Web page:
Participants will be evaluated for safety and tolerability following initiation of the treatment with the investigational product or placebo. Efficacy as well as safety measures will be evaluated, and scheduled assessments will be conducted at 12, 30 and 48 weeks of treatment with the investigational product for comparison with those scores obtained at baseline.
Investigational product treatment will cease at 48 weeks where the final assessments will be made to determine the effect while on the investigational product. An additional assessment will occur at week 60 (following a 12-week washout of investigational product) where all evaluations will be repeated to determine if the efficacy has been maintained after the investigational product has been withdrawn.
A repurposed drug is a drug that has already been approved by the Therapeutic Goods Administration (TGA) – a division of the Australian Government’s Department of Health – for one disease. A repurposed drug means that same drug is used again in a clinical trial to see whether it can help people with another disease. Repurposed drugs have already been through clinical trials for another disease, and have been demonstrated as safe in healthy volunteers.
New drug development is a long and costly procedure. From the time a new compound is discovered, it can take upwards of a decade and billions of dollars before it is available on the market. By using drugs that already have passed rigorous safety and toxicology trials, the Australian Parkinson’s Mission aims to significantly cut the amount of time it takes for a potential treatment to move from the laboratory to clinical trials and, ultimately, to the patient.
Off-label drug use is a broad term that refers the unapproved use of an approved drug. Drugs that have been approved by the TGA have been approved for a specific disease or particular uses – any deviation from this is considered off-label use.
When medically appropriate, medical practitioners can, and do, prescribe medication for off-label use. However, just because a drug is safe for a person with one condition, safety cannot be assumed for a person with a different disease or health issue.
Given the chronic nature of Parkinson’s disease, a new drug must be tolerated over an extended period of time, most likely for life, and the safety, tolerability and efficacy of a drug can only be determined after extensive clinical trials.
It is essential these treatments are evaluated for safety in Parkinson’s and that you and your doctor have rigorous scientific evidence on which to base your treatment decisions. This will hopefully avoid potential harmful effects and adverse health outcomes.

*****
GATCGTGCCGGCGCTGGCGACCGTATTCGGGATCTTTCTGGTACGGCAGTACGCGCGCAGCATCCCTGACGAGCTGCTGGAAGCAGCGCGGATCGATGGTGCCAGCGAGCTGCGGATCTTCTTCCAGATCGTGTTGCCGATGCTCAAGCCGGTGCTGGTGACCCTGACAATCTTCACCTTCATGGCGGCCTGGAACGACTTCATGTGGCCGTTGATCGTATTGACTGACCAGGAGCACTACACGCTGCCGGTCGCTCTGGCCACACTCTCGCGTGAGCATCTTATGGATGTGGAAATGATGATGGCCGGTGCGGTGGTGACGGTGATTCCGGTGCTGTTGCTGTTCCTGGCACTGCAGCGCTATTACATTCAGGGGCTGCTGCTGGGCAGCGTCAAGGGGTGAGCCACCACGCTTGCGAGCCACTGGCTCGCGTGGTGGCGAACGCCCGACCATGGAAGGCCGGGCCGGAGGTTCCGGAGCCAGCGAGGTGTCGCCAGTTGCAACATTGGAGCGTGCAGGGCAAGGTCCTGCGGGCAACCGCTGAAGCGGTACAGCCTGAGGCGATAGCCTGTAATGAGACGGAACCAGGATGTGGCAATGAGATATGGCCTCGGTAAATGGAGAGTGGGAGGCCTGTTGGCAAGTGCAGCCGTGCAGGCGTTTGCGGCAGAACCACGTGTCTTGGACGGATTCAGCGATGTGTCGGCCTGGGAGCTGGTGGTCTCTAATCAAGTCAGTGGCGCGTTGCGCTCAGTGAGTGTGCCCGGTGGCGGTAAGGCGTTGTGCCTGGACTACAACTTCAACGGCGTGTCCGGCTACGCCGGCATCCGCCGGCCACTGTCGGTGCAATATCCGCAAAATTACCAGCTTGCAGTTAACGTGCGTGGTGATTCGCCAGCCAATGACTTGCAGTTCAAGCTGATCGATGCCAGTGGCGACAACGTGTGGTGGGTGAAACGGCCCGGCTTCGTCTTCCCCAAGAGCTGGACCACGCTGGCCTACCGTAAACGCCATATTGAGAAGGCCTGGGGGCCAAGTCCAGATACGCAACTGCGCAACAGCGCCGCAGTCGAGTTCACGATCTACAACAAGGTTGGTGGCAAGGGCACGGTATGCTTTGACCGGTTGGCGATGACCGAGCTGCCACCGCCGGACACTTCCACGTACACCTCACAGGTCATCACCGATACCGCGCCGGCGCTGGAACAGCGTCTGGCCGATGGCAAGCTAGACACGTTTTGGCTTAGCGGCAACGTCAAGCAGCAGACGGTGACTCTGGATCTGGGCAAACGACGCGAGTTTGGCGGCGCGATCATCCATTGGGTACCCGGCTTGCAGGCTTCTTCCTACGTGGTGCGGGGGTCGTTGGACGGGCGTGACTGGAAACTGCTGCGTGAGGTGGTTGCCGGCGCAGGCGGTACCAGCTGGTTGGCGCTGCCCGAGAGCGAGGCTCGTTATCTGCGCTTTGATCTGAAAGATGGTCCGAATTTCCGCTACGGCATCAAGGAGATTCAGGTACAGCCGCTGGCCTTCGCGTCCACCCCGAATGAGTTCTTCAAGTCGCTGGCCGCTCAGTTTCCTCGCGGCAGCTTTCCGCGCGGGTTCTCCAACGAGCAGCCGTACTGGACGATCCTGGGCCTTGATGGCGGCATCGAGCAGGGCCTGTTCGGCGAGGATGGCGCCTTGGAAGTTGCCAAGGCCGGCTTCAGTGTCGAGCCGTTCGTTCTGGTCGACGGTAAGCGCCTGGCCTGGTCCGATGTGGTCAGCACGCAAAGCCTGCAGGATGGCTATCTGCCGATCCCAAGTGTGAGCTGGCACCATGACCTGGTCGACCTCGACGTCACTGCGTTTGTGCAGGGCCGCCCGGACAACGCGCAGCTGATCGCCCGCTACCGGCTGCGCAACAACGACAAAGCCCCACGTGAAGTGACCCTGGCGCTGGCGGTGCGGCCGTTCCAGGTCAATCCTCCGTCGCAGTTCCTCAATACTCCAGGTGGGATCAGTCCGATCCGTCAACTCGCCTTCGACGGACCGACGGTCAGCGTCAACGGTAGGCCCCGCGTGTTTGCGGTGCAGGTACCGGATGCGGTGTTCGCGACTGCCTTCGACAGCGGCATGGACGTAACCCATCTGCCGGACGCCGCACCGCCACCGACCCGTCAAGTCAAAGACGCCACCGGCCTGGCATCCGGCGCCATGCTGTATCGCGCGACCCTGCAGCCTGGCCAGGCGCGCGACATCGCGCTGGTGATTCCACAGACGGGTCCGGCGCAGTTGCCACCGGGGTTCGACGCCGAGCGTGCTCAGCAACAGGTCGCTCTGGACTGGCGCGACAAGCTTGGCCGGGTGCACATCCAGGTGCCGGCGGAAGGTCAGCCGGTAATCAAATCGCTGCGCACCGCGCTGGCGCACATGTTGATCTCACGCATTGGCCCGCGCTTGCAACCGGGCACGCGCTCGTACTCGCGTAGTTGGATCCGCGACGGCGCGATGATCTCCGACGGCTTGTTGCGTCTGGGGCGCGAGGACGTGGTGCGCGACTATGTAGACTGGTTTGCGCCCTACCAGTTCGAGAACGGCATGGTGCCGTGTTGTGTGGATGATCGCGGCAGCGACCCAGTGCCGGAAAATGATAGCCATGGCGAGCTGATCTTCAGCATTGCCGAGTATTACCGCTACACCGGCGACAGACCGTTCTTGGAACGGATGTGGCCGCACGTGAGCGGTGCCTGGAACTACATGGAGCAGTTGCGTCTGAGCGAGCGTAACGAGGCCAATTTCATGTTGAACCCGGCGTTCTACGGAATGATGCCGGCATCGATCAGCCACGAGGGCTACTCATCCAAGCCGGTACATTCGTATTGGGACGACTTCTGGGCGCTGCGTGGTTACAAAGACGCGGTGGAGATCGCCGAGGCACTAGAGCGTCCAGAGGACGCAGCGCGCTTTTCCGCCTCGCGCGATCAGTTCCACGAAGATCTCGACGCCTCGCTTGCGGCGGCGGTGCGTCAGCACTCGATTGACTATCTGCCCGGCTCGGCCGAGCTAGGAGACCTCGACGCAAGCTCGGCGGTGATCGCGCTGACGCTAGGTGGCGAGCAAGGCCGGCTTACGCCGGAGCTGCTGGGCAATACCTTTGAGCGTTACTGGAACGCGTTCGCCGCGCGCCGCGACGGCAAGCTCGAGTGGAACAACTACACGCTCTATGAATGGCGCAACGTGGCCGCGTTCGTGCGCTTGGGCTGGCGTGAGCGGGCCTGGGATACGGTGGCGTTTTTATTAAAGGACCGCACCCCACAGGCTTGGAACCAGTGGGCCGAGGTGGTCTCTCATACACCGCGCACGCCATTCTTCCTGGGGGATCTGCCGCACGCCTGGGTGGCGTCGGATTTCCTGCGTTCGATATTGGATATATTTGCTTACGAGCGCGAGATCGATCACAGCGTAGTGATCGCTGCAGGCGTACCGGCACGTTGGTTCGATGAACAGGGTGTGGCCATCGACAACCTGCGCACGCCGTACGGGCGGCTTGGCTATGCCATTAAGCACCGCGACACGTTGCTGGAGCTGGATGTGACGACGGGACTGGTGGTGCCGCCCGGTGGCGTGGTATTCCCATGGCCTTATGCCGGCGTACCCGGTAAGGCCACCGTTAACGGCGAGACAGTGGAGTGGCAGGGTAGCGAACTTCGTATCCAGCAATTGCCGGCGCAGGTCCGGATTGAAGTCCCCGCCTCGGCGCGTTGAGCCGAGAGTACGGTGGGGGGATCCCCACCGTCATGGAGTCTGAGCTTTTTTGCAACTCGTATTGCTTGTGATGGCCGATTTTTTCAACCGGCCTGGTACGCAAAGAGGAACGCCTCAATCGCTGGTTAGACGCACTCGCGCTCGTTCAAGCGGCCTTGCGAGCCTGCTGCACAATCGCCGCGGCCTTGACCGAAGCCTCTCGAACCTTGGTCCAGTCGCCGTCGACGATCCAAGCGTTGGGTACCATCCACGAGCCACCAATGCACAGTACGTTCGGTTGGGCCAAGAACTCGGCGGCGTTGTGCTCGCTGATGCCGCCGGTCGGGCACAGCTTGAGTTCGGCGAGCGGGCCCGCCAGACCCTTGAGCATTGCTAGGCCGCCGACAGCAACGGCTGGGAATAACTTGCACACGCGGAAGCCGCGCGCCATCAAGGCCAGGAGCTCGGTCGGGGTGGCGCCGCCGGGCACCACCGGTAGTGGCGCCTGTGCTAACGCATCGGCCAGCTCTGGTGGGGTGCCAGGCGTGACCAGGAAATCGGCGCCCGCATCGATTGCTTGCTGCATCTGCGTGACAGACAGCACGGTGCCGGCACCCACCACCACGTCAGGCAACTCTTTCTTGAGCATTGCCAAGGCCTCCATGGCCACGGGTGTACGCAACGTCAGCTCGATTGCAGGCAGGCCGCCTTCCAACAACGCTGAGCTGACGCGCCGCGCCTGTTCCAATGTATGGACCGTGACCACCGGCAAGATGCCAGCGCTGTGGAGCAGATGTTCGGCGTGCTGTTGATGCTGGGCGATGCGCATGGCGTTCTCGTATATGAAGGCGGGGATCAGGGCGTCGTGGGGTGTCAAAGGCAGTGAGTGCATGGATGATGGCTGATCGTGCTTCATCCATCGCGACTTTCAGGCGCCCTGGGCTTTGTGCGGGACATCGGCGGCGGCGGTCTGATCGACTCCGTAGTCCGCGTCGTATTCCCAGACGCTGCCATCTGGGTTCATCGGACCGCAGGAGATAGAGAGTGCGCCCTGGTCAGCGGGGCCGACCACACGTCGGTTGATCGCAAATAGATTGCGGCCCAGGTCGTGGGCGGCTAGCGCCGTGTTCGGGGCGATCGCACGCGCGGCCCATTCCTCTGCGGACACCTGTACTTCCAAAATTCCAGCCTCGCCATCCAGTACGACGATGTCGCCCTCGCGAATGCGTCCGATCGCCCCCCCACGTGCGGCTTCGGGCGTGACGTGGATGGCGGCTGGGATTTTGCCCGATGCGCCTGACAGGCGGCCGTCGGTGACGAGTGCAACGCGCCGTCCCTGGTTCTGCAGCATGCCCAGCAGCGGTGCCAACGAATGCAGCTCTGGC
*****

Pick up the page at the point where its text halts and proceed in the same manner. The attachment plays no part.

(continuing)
Our genome is the complete set of genetic information we inherit from our parents, encoded within 2 metres of DNA packed tightly into each of our cells as chromosomes. A human genome is approximately 6 billion bases, or letters of DNA code. Genomics is the study of the structure and function of the genome of an organism.
DNA sequencing is a laboratory technique used to determine the sequence of units or bases in a DNA molecule. Sequencing methods have changed over time; the machines used by Garvan’s Kinghorn Centre for Clinical Genomics use complex chemistry and high-resolution optics to determine the sequence.
The DNA sequence is a series of letters – As, Cs, Gs, and Ts – that represent the order of base pairs in a person’s DNA. The sequence of a single human genome has approximately 6 billion letters to read and interpret. In a sequencing laboratory, machines break the DNA up into manageable segments and read the order of the DNA bases or letters. Computers are then used to compare the DNA sequence with other sequences to locate the differences or variants.
A cohort is a group of people who share one or more important characteristics. Cohort studies usually focus on a group over time and help researchers learn about how a range of factors affect health and disease. In a genomic cohort, the genome of each individual is sequenced in order to compare it with others, both within in the cohort and beyond.
There is no cost associated for the participants of the Australian Parkinson’s Mission. The costs of the trials have been funded through the Federal Government and philanthropic contributions.
Patients participating in the clinical trial will be reimbursed for travel related expenses as approved by a Human Research Ethics Committee.
The APM provides an opportunity for people to be involved in a variety of ways.
Registering your interest is your opportunity to contribute to the APM program.
Subscribe for APM Updates and we'll keep you informed as the program develops.
The APM website will be updated with clinical trial details including when recruitment will start, which sites across Australia have been chosen to participate and how to become involved.